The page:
We also think it should be encouraging for those now warning of more troublesome UK inflation: All of this improvement happened despite above-average wage growth. When we study this, we prefer using the Atlanta Federal Reserve’s wage growth tracker, which follows individual workers’ earning power rather than statistical aggregates. It is newer and has a shorter history than the US Bureau of Labor Statistics’ official measure, but it isn’t skewed by high-earning peoples retiring whilst young people enter the workforce—which our research suggests can have a massive, illusory downward drag on broad national pay data. As you will see, this measure of wage growth has topped the year-over-year core inflation rate since last October. Yet inflation has still slowed. Broaden your view to the full history, which starts in March 1997, and you will see wage growth regularly moves after inflation, peaking and troughing at a lag.

Exhibit 1: Wage Growth Follows Inflation

 

Source: St. Louis Federal Reserve and FactSet, as of 13/6/2023. Overall year-over-year wage growth and year-over-year core inflation rate, March 1997 – May 2023.

We don’t think this is surprising. In the late 1960s, Nobel laureate Milton Friedman gave a speech excoriating economists and monetary policymakers for presuming rising wages drive inflation.[vii] He argued this couldn’t be true because employers factor in living costs when setting wages—making wages the last price to respond to inflationary forces. Therefore, anyone saying wages drive prices would be making a circular argument—not great logic, in our view. The next several decades’ worth of data proved him right, but it seems to us myths die hard.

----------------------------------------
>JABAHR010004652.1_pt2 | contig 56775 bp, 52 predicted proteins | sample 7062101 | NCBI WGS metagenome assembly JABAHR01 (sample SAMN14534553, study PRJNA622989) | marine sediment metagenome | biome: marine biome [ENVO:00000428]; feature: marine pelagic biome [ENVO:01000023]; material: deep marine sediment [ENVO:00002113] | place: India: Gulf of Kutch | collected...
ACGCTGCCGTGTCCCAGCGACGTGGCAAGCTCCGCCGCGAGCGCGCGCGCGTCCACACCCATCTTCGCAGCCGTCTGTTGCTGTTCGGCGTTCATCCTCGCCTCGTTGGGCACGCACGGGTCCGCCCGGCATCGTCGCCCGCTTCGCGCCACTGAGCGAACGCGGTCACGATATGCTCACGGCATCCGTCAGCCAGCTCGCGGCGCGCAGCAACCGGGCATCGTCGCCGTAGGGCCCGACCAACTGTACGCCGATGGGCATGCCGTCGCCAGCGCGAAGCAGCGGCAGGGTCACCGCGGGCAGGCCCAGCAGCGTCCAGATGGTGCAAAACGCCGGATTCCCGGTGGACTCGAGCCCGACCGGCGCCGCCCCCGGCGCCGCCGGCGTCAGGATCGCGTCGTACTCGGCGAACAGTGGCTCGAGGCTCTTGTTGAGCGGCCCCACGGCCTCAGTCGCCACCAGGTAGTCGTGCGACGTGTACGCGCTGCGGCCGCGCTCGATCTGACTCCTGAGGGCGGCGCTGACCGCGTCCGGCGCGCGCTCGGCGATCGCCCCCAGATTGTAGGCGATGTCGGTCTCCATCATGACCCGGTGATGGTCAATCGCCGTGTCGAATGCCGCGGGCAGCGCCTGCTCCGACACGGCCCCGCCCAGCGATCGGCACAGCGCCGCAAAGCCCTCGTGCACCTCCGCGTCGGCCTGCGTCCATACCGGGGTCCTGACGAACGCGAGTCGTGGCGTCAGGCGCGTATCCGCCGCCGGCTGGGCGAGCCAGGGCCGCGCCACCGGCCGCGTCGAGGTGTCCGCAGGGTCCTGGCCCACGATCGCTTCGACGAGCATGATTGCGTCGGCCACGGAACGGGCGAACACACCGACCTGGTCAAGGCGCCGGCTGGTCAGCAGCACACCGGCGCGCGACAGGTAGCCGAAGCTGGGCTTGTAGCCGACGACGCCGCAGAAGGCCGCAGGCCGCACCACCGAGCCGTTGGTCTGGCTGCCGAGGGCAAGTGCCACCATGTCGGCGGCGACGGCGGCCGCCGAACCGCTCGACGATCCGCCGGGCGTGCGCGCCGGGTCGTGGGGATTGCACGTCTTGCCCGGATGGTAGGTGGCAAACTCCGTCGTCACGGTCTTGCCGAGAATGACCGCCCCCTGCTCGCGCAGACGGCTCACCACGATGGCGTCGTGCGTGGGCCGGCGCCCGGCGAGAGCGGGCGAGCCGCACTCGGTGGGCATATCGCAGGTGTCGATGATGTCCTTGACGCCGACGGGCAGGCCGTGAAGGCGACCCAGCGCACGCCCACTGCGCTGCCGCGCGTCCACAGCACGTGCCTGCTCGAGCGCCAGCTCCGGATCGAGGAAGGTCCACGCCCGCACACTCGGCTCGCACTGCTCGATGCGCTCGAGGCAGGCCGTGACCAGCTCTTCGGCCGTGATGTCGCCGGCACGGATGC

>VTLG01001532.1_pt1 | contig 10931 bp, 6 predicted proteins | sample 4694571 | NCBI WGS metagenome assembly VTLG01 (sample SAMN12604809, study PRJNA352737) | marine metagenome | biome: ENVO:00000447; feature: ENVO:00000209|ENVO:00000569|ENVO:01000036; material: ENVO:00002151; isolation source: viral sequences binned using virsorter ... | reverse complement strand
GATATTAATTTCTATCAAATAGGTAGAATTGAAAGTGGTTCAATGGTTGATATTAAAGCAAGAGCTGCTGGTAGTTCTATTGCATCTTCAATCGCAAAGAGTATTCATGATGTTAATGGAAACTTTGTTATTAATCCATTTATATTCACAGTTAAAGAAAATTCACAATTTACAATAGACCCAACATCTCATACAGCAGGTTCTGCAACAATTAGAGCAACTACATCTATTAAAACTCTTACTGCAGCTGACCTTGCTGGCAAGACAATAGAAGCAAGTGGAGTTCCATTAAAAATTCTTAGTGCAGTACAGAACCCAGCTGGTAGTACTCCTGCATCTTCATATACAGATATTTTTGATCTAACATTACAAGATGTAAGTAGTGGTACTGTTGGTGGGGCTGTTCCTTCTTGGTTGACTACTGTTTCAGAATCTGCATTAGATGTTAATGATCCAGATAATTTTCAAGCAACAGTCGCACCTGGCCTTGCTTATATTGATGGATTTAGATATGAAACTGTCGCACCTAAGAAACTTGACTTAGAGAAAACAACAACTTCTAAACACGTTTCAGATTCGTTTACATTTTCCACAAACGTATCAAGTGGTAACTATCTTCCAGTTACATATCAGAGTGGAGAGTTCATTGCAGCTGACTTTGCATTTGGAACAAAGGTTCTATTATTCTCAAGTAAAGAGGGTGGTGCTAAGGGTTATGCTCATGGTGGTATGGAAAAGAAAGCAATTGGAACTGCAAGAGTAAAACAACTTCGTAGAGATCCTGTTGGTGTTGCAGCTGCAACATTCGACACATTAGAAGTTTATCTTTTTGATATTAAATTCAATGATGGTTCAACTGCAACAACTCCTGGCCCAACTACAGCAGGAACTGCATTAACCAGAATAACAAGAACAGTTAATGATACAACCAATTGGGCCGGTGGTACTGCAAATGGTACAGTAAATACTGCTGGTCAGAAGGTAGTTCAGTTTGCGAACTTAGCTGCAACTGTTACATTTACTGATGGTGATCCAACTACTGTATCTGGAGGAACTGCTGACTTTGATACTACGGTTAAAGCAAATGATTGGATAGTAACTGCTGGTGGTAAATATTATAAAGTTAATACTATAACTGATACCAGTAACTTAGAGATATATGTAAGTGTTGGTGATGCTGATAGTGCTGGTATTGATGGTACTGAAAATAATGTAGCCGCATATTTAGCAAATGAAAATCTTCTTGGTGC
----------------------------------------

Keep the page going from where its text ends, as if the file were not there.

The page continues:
This is why we think UK wage growth rang such alarm bells. UK inflation has been more stubborn than in the US, owing largely to the way the government handled spiking energy prices. In the US, the relatively free pricing system made both the initial spike and comparably fast subsequent relief show up in fuel and household energy bills swiftly.[viii] But, as you know, the UK’s dual energy price caps have governed prices until recently. They reset at a lag, meaning the rise and fall of energy prices hit at a delay. So although wholesale energy costs have plunged, it hasn’t yet shown up in household costs—the regulatory cap is only now coming down to the government’s emergency ceiling. Meanwhile, coverage we read showed economists and even the BoE have zeroed in on stubborn food prices and wage growth as the UK’s inflation culprits, making that February – April pay acceleration such a big source of concern.